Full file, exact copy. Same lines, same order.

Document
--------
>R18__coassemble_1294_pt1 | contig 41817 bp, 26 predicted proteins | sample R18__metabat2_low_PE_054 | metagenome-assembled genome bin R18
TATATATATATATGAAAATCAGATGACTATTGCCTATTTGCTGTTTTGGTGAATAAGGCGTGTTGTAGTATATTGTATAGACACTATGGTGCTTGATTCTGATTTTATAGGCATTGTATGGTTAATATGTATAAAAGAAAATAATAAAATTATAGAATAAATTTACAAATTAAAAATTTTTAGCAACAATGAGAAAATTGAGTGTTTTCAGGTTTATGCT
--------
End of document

>R18__coassemble_1294_pt1 | contig 41817 bp, 26 predicted proteins | sample R18__metabat2_low_PE_054 | metagenome-assembled genome bin R18
TATATATATATATGAAAATCAGATGACTATTGCCTATTTGCTGTTTTGGTGAATAAGGCGTGTTGTAGTATATTGTATAGACACTATGGTGCTTGATTCTGATTTTATAGGCATTGTATGGTTAATATGTATAAAAGAAAATAATAAAATTATAGAATAAATTTACAAATTAAAAATTTTTAGCAACAATGAGAAAATTGAGTGTTTTCAGGTTTATGCT